Aside from my constituency work, which will of course continue apace from now onwards, I will be carrying on my particular interests in Parliament. Defence and foreign affairs also have a real constituency importance. I am Chairman of the All-Party Parliamentary Group for the Armed Forces and the Armed Forces Parliamentary Trust; and I am proud to be Patron of Operation Christmas Box, which delivers very special ammo boxes crammed with goodies to all military personnel who will be overseas on Christmas Day. Antarctica and the Arctic are a special interest which I hope to be increasing alongside rural affairs and farming; maritime matters; and the environment and Cop 26. I serve on Mr Speaker’s Panel of Chairmen - senior (not veteran - please) MPs who chair the Committees and Westminster Hall; and occasionally the main Chamber when it’s a ‘Committee of the Whole House’. The Order of St John (and its ambulances), Trinity House (which looks after our lighthouses and pilotage), the Honourable Artillery Company and Royal Geographical Society are amongst my other ‘outside’ (but unpaid) interests.

So after 18 months of what feels like near hibernation for most people, I have the feeling that things are more than back to normal now. Its as if a great stack of engagements, discussions, interests have been stored up in some kind of a reservoir, with the dam just breaking. It’s going to be frenetically busy from now until Christmas; and after a very pleasant summer at home in Wiltshire, punctuated by family weddings; I can’t wait to get started!

Is it not astonishing 40% of British voters apparently know nothing of our commitment to achieve Net Zero CO2 emissions by 2050? A similar number are deeply sceptical about it all, scoffing that the “climate has always been cyclical” and often slipping into classic conspiracy-theory language about the whole concept of Climate Change. A third group accept to some degree that it is happening, but argue that achieving Net Zero carries a disproportionate cost to us all.

The reality - and I have seen it for myself in various forays to both Arctic and Antarctic – is that the ice is retreating at an alarming and unprecedented rate; that if the Greenland or Antarctic ice-shelves were to collapse, or even a vast glacier like the Thwaites were to disintegrate, the consequences could be catastrophic and imminent. It is undeniable that our temperature is 1 degree centigrade higher than the pre-industrial level; that that is caused by ‘greenhouse gases’ especially CO2 in the atmosphere; and that they are man-made. There can be no question that the extreme weather events - forest fires, huge heat, flooding, droughts - that we have seen round the world in recent weeks is directly linked to Climate Change, and that we will see these events increasing in occurrence and seriousness in the years to come. All of that is true and demonstrable, and it achieves nothing by trying to deny it.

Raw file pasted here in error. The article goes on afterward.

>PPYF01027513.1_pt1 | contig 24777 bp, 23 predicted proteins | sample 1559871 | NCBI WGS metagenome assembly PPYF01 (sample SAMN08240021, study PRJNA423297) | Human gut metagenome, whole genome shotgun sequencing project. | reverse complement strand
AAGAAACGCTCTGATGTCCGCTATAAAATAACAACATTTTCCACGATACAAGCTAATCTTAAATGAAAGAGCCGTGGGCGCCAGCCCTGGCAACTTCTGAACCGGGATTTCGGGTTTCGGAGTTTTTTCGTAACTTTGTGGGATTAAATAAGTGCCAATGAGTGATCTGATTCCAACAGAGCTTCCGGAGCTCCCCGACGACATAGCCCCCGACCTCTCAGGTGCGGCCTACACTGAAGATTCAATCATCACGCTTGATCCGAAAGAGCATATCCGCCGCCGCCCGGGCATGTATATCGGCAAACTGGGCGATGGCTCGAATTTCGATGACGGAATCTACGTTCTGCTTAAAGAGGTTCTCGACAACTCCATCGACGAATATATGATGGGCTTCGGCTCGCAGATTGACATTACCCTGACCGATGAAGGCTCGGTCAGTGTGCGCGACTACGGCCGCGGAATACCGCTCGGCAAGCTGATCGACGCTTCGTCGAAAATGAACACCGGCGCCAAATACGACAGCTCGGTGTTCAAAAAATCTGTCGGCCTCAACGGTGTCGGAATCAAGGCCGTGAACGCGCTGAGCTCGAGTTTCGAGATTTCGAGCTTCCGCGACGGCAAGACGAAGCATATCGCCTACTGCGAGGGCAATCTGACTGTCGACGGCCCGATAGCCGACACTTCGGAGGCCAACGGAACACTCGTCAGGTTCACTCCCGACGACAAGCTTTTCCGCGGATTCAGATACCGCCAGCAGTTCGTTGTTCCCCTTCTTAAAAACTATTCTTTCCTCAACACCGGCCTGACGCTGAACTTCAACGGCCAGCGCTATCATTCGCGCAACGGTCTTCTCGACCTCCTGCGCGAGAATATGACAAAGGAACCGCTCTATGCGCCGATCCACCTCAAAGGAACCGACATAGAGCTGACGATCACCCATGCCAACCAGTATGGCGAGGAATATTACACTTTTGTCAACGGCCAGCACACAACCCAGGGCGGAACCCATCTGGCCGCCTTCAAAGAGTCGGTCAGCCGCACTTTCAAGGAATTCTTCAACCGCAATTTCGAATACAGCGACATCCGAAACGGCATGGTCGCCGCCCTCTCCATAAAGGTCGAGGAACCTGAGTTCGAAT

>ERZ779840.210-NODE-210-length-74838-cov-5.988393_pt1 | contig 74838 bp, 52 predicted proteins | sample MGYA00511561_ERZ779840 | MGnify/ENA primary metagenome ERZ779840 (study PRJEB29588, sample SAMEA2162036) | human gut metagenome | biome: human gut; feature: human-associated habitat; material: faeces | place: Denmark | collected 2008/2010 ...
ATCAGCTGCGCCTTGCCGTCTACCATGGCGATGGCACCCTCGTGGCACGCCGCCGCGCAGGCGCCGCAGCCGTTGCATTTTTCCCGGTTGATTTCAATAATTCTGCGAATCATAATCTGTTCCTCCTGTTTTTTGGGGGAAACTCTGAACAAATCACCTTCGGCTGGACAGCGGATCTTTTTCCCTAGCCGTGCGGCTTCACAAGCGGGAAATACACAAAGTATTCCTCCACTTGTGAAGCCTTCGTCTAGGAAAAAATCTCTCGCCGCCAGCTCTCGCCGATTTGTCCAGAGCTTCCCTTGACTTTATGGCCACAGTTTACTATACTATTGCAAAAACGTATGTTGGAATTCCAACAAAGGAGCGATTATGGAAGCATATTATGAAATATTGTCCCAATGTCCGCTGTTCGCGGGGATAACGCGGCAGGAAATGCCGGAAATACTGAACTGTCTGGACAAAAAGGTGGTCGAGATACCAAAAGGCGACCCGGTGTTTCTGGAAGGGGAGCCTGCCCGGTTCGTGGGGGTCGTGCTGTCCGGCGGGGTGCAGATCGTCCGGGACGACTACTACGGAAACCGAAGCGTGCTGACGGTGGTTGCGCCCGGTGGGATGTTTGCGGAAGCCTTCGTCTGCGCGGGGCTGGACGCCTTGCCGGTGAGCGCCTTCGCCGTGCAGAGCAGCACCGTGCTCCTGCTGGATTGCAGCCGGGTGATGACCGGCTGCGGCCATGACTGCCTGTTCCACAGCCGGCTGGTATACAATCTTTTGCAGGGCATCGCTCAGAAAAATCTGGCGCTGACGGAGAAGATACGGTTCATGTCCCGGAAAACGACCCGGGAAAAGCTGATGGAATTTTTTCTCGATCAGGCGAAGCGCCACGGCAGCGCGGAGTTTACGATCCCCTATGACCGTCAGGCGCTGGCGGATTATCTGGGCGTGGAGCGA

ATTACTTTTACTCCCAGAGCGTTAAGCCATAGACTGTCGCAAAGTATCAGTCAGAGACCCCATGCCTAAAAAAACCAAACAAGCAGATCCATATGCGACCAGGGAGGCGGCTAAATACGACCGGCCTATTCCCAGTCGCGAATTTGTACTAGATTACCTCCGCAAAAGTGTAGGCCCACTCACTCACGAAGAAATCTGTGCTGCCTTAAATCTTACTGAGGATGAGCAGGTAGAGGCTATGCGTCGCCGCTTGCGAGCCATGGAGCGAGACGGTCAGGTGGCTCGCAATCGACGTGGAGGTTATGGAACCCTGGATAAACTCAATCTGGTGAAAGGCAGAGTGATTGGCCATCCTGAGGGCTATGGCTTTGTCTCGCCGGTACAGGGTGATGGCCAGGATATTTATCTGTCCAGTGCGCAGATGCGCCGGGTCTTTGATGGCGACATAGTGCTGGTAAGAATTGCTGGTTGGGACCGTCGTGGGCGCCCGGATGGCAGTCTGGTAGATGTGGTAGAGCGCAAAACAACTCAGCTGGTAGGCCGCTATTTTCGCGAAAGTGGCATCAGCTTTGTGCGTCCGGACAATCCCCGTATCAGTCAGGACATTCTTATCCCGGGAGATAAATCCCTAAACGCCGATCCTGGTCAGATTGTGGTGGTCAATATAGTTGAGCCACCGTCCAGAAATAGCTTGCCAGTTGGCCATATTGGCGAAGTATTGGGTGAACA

The temperature rise will be 1.5 degrees centigrade by about 2040, and we will have to fight hard to stop it going a long way higher than that. Net Zero by 2050 is an essential pre-requisite to prevent 2 degrees or more by the end of the century, which would result in up to 6 metres increase in sea water levels engulfing large coastal and island parts of the world.

I do accept, however, that there would be little point in the UK achieving Net Zero or fighting to save the planet in other ways at what might be an unaffordable cost if we cannot persuade the big polluters - India, China, Brazil - to follow suit. The UK is responsible for just 1% of global emissions and we are in the lead in de-carbonisation anyhow. We must find a way of achieving Net Zero without bankrupting either the nation or individual households; and without totally wrecking our landscape with wind and solar farms in the wrong places. That is why the CoP26 conference (one of the long series of UN conferences on Climate Change, the previous one being in Paris) which is to be held in Glasgow in November, is so important. That will be our moment to lead the World, to lead by example and by diplomacy (which is one reason why Alok Sharma’s extensive Global diplomatic missions in recent months are so vital).

As a Nation we must accept the reality of Climate Change which brilliant British science has led on for so many years; we must firmly commit to Net Zero; we must do so in an affordable way, perhaps even a way which will be of benefit to the UK economy in green technology and infrastructure; and we must lead the world and persuade the great polluters to follow our lead. All of that is the challenge of CoP 26.